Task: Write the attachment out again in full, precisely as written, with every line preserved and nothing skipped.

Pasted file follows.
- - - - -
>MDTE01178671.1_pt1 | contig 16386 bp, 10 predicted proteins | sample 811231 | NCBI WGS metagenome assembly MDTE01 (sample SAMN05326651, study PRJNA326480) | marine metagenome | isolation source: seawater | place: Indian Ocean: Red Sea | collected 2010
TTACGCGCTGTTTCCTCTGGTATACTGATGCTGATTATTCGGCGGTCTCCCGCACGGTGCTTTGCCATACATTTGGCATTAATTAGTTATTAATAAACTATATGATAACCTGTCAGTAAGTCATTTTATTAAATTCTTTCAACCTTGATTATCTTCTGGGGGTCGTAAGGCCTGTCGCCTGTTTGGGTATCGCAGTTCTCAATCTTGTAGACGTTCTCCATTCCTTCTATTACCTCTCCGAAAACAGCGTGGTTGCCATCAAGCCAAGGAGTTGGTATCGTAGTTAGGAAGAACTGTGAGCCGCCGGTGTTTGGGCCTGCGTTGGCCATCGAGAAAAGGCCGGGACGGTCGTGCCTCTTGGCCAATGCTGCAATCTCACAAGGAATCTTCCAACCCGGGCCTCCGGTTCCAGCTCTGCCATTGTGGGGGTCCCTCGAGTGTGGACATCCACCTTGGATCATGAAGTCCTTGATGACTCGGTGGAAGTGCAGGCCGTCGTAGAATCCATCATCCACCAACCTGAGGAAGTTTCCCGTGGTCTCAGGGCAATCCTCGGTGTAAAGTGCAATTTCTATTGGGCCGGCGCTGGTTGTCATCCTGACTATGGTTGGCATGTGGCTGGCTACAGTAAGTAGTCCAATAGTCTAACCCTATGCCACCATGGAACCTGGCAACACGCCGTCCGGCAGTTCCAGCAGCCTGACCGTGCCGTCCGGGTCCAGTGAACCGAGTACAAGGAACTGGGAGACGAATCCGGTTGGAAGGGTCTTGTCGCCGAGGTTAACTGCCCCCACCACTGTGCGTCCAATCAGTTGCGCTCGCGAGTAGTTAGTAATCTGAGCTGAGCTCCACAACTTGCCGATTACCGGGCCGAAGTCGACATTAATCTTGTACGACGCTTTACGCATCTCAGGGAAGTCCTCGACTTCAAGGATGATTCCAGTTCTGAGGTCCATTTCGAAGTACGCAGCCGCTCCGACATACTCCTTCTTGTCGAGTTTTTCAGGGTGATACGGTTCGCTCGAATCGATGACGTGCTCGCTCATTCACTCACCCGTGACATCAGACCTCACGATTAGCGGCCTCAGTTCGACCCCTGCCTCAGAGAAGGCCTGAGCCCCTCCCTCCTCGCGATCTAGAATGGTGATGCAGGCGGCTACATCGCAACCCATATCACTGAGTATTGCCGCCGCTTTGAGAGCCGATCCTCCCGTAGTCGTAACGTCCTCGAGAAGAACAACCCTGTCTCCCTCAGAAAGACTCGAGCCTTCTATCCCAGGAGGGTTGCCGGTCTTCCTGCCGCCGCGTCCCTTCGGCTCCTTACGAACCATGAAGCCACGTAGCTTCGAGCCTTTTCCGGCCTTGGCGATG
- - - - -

>MDTE01178671.1_pt1 | contig 16386 bp, 10 predicted proteins | sample 811231 | NCBI WGS metagenome assembly MDTE01 (sample SAMN05326651, study PRJNA326480) | marine metagenome | isolation source: seawater | place: Indian Ocean: Red Sea | collected 2010
TTACGCGCTGTTTCCTCTGGTATACTGATGCTGATTATTCGGCGGTCTCCCGCACGGTGCTTTGCCATACATTTGGCATTAATTAGTTATTAATAAACTATATGATAACCTGTCAGTAAGTCATTTTATTAAATTCTTTCAACCTTGATTATCTTCTGGGGGTCGTAAGGCCTGTCGCCTGTTTGGGTATCGCAGTTCTCAATCTTGTAGACGTTCTCCATTCCTTCTATTACCTCTCCGAAAACAGCGTGGTTGCCATCAAGCCAAGGAGTTGGTATCGTAGTTAGGAAGAACTGTGAGCCGCCGGTGTTTGGGCCTGCGTTGGCCATCGAGAAAAGGCCGGGACGGTCGTGCCTCTTGGCCAATGCTGCAATCTCACAAGGAATCTTCCAACCCGGGCCTCCGGTTCCAGCTCTGCCATTGTGGGGGTCCCTCGAGTGTGGACATCCACCTTGGATCATGAAGTCCTTGATGACTCGGTGGAAGTGCAGGCCGTCGTAGAATCCATCATCCACCAACCTGAGGAAGTTTCCCGTGGTCTCAGGGCAATCCTCGGTGTAAAGTGCAATTTCTATTGGGCCGGCGCTGGTTGTCATCCTGACTATGGTTGGCATGTGGCTGGCTACAGTAAGTAGTCCAATAGTCTAACCCTATGCCACCATGGAACCTGGCAACACGCCGTCCGGCAGTTCCAGCAGCCTGACCGTGCCGTCCGGGTCCAGTGAACCGAGTACAAGGAACTGGGAGACGAATCCGGTTGGAAGGGTCTTGTCGCCGAGGTTAACTGCCCCCACCACTGTGCGTCCAATCAGTTGCGCTCGCGAGTAGTTAGTAATCTGAGCTGAGCTCCACAACTTGCCGATTACCGGGCCGAAGTCGACATTAATCTTGTACGACGCTTTACGCATCTCAGGGAAGTCCTCGACTTCAAGGATGATTCCAGTTCTGAGGTCCATTTCGAAGTACGCAGCCGCTCCGACATACTCCTTCTTGTCGAGTTTTTCAGGGTGATACGGTTCGCTCGAATCGATGACGTGCTCGCTCATTCACTCACCCGTGACATCAGACCTCACGATTAGCGGCCTCAGTTCGACCCCTGCCTCAGAGAAGGCCTGAGCCCCTCCCTCCTCGCGATCTAGAATGGTGATGCAGGCGGCTACATCGCAACCCATATCACTGAGTATTGCCGCCGCTTTGAGAGCCGATCCTCCCGTAGTCGTAACGTCCTCGAGAAGAACAACCCTGTCTCCCTCAGAAAGACTCGAGCCTTCTATCCCAGGAGGGTTGCCGGTCTTCCTGCCGCCGCGTCCCTTCGGCTCCTTACGAACCATGAAGCCACGTAGCTTCGAGCCTTTTCCGGCCTTGGCGATG